Jun 23, 2011

Southern California: (A 169)


View-Master World presents scenes from the View-Master packet Southern California (A 169) from the State Tour Series.


  1. USC Campus
  2. Rose Bowl
  3. Death Valley
  4. Sequoia National Park



Packet cover



Booklet cover


From the 16-page booklet:


Southern California is a place that lives up to all the adjectives hurled by movie publicists to describe their latest release.  It is “fabulous” because it is legendary the world over, and its way of life, as portrayed (often inaccurately) in movies, is supposed by many in other countries to be the American norm.  It is “colossal” because it has so many “biggests” and “bests” and “firsts.”  The land itself is awe-inspiring, with snow-capped peaks and burning deserts; long white beaches and fertile valleys.  Southern California is a favorite with tourists.  It is a place of striking contrasts, in people as well as terrain.  It is a land of sun-bronzed youth, surfing, and fast-driven automobiles; but it is also a haven for retired senior citizens.  Its people enjoy one thing in common, however; a climate that is usually ideal.

A FEW FACTS AND FIGURES.  Surprisingly, California as a whole—famous for its big cities and crowded freeways—also manages to outstrip Iowa as the No. 1 farm state in the nation.  Sunny California’s growing season lasts all year; California is harvesting melons when Iowa’s fields are deep in snow.  Southern California contributes its share to the state’s leadership in production of apricots, avocados, celery, grapes and raisins, lemons, lettuce, muskmelons, peaches, pears, plums and prunes, strawberries, sugar beets, tomatoes, walnuts, turkeys, eggs, and—in the mineral line—borax.

GEOGRAPHICALLY SPEAKING.  Southern California has a remarkable variety of landscapes—which is one reason why the movie industry is located there.  Surfers’ beaches and skiers’ mountains are only a short distance apart.  The Sierra Nevada range, with the second highest peak in the nation, towers above Death Valley, the lowest point.  On the Sierra slopes grow the world’s largest trees.

THE HUMAN SIDE.  California overtook New York in 1963 to become the most populous state; its estimated population in 1965 was 18,761,000.  The 13 counties of Southern California alone contain more people than Texas (9,628,763 in 1960), and, on their own, could rank as the No. 5 state in population!  (Nearly two-thirds of these live in the Los Angeles metropolitan area.)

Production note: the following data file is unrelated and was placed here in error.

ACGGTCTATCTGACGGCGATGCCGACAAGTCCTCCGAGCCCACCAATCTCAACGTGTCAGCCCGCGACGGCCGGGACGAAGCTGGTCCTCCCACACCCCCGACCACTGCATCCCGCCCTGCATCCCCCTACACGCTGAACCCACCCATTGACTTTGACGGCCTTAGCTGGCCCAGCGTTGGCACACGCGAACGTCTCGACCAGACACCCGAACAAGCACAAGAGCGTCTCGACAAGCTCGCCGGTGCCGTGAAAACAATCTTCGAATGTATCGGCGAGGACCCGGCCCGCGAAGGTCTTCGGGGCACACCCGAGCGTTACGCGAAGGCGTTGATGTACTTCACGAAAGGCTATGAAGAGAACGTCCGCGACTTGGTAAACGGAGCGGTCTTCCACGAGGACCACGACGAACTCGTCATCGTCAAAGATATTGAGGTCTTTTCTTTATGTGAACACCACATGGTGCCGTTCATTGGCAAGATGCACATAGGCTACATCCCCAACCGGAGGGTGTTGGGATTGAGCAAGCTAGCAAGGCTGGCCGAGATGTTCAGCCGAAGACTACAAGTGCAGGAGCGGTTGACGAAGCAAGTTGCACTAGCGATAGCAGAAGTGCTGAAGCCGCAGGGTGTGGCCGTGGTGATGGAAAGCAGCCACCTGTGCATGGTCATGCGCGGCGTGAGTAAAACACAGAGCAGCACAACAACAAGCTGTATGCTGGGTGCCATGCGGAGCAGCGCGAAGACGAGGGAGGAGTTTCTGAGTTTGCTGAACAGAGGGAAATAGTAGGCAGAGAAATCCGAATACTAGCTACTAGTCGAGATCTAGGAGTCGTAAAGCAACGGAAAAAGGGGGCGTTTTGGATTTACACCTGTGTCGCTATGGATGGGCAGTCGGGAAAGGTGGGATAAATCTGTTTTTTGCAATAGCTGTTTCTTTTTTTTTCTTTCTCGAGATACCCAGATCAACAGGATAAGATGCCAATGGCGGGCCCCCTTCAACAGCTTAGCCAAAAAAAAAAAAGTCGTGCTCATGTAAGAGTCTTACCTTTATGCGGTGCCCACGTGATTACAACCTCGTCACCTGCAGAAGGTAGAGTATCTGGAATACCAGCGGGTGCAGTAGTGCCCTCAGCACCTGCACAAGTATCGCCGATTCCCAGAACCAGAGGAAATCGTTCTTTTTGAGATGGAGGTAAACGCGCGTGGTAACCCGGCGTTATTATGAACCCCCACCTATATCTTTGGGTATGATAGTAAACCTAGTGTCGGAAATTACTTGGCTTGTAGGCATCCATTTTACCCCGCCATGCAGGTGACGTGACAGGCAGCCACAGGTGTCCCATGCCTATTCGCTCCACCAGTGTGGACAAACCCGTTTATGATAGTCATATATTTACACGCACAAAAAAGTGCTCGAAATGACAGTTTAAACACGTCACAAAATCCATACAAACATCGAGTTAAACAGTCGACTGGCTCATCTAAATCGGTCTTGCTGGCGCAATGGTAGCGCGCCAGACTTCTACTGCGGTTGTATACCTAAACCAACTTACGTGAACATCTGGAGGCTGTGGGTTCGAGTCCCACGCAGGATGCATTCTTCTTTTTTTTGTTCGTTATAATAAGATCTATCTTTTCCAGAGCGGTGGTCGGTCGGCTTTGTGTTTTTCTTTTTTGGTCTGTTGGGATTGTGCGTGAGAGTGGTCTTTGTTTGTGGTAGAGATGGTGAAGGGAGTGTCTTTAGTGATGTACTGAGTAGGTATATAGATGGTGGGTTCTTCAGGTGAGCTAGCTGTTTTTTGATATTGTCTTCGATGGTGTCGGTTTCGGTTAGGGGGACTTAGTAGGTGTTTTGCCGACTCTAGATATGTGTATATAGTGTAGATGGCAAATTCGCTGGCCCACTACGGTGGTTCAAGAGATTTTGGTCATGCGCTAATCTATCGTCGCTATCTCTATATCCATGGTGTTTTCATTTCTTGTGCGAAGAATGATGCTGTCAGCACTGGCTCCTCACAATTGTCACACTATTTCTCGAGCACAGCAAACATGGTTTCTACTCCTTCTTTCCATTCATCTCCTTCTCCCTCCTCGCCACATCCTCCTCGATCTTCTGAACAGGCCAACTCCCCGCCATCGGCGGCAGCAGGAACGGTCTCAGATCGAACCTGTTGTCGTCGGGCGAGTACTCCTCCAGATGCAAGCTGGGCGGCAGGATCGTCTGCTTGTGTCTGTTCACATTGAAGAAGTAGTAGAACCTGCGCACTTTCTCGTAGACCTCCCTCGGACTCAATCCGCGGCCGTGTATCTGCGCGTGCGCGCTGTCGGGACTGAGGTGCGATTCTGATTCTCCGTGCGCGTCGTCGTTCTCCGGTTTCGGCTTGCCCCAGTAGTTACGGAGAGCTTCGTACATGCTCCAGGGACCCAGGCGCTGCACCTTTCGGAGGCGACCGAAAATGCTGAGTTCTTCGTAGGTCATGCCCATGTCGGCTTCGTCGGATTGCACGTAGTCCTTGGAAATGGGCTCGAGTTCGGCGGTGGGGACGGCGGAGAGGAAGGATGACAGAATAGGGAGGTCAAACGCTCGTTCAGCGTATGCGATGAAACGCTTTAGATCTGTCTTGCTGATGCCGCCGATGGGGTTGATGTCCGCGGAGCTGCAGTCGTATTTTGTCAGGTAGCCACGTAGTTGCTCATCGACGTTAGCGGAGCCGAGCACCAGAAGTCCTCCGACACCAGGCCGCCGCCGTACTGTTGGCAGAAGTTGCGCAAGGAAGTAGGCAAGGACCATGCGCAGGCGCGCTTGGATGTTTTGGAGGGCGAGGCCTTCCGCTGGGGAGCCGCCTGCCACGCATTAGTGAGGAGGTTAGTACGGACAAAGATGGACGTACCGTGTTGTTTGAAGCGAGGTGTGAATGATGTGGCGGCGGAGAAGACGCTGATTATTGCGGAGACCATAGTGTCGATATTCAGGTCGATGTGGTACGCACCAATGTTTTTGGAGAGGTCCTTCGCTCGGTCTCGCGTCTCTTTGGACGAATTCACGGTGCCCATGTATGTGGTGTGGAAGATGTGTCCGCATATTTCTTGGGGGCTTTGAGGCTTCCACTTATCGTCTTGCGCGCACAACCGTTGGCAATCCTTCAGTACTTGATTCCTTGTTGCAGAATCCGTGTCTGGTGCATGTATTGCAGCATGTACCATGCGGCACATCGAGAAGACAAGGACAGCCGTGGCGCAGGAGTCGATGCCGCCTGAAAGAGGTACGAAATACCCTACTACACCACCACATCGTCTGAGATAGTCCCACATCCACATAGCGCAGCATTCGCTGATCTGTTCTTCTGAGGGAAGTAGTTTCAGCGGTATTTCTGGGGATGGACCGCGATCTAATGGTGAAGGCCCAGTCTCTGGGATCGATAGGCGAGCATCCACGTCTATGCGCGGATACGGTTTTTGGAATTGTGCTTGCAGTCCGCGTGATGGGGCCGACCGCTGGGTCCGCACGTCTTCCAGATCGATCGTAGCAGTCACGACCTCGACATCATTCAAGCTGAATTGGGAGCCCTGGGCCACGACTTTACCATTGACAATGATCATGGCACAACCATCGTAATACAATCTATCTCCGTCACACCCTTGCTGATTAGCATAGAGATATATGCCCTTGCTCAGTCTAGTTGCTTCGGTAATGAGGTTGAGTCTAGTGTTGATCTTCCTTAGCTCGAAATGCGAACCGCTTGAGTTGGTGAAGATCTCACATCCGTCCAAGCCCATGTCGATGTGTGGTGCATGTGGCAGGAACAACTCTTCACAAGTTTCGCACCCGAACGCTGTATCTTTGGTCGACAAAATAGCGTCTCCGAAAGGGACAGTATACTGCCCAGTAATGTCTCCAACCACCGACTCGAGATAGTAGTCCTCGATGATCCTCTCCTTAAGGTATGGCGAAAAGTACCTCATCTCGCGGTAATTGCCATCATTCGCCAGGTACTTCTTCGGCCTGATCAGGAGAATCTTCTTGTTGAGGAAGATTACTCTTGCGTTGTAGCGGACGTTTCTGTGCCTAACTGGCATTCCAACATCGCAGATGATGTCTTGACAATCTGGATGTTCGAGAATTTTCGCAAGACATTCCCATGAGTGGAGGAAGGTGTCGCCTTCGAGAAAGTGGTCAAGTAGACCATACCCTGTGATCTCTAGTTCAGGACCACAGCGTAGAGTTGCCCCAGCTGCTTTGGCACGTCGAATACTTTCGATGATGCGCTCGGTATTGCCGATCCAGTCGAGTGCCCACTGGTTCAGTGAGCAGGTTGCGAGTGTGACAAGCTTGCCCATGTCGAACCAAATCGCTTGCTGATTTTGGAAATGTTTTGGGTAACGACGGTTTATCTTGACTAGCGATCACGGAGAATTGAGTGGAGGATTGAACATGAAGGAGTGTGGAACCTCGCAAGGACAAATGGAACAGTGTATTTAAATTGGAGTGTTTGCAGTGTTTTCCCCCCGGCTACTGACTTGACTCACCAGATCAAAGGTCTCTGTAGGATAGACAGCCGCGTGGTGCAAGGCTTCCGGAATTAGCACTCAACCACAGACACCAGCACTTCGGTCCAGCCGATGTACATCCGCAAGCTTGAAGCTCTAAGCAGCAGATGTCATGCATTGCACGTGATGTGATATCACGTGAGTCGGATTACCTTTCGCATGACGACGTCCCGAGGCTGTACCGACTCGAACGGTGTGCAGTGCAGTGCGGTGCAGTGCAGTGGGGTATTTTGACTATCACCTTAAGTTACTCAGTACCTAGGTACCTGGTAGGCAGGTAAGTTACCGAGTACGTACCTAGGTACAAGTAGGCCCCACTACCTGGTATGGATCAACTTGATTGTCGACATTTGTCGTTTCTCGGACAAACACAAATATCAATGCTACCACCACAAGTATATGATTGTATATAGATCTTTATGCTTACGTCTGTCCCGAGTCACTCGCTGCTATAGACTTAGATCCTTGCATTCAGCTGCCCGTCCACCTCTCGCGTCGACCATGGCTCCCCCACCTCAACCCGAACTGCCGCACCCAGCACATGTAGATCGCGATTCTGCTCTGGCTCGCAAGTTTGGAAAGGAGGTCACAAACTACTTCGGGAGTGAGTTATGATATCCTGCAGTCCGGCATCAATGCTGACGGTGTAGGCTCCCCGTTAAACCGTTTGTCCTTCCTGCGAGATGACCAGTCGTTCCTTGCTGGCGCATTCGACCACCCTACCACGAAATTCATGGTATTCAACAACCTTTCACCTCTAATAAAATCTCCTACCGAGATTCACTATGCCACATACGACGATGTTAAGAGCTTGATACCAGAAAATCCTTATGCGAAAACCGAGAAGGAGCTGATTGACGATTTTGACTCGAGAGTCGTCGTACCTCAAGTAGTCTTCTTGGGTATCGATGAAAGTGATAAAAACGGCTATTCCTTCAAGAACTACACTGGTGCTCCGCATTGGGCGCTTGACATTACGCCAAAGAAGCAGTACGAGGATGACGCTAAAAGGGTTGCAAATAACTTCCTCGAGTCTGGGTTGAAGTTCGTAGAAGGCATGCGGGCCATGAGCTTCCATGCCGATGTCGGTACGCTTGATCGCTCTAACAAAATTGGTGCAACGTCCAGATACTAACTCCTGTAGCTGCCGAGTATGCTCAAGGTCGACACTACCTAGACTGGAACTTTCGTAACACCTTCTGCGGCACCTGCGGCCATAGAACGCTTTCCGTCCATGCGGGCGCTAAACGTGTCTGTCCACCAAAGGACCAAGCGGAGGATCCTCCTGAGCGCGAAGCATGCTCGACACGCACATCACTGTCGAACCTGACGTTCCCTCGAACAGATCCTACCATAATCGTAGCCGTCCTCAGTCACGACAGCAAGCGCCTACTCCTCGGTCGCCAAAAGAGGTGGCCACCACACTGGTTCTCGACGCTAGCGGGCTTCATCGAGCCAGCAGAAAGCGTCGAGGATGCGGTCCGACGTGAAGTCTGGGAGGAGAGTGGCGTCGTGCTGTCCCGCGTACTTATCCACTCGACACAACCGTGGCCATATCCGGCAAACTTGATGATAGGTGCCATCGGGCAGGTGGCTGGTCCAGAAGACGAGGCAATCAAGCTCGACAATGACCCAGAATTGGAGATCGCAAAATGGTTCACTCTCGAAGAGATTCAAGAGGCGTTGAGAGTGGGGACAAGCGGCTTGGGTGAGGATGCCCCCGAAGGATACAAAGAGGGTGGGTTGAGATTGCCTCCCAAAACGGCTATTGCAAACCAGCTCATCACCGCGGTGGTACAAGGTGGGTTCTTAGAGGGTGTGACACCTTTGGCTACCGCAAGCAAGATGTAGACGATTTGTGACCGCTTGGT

02  Bovard Hall, USC Campus


Bovard Hall, University of Southern California

From the 16-page booklet:


“Tommy Trojan,” statue symbolizing the prowess of the University of Southern California athletic teams, stands guard at the entrance of Bovard Hall, administration building. South of the campus is 130-acre Exposition Park, with the world’s largest rose garden. It also contains the 105,000-seat Memorial Coliseum, home football field for USC, UCLA, and the professional Rams.


04  Pasadena Rose Bowl


Pasadena Rose Bowl

From the 16-page booklet:


We are flying over the Pasadena Rose Bowl, in which the granddaddy of all New Year’s Day bowl games has been played annually since 1916. The game is a feature of the Tournament of Roses, climaxed by its classic parade of fresh-flower floats and pretty girls.

The Pasadena area is also famous for California Institute of Technology, one of the leading schools of its kind in the world; Pasadena Playhouse, dean of the “little theaters”; and Huntington Library, in nearby San Marino, one of the finest in the world. It contains such priceless items as the 500-year-old Gutenberg Bible and Gainsborough’s renowned painting, The Blue Boy.


16  Death Valley Scotty’s Castle


Death Valley Scotty’s Castle

From the 16-page booklet:


Now we view California’s lowest and highest regions from the air. At Bakersfield we take a plane to Death Valley, deepest gash in North America. Much of it is below sea level; Badwater, at minus 282 feet, is the lowest spot in the hemisphere. But mountains rise with dramatic abruptness on either side. It is a wild, beautiful valley, a tortured land of jumbled rock and sculptured sand dunes.

Many prospectors, seeking a shortcut to the 1849 gold fields, died here of thirst. But despite its furnace heat (a record 134 degrees in 1913), Death Valley was tamed by man. Famous 20-mule teams hauled from it many wagonloads of borax.

Near the valley’s northern end stands a most bizarre sight—Scotty’s Castle, a $2-million Spanish palace built by a prospector, Walter Scott (Death Valley Scotty), whose spending sprees were legendary. Since his death it has been open to the public as a museum.


18  Sequoia National Park


Sequoia National Park

From the 16-page booklet:


Returning to Bakersfield, the tour route swings via highway up the slopes of the Sierra Nevada to Sequoia and Kings Canyon National Parks, where giant sequoia trees stand amid scenery of rugged mountain beauty. They are earth’s biggest plants. The sequoia, a relative of the coast redwood, is not as tall as its cousin but is thicker and more massive. Its tough bark is almost impervious to forest trees’ worst enemies, fire and insects.

This is the General Sherman Tree, largest living thing on earth and one of the oldest. It is 272 feet tall; its base measures 102 feet around; and it contains enough wood to build a village of 55 six-room houses. It has been alive and growing for 3,500 years; it was already a century old when Pharaoh Tutankhamen of ancient Egypt was born!

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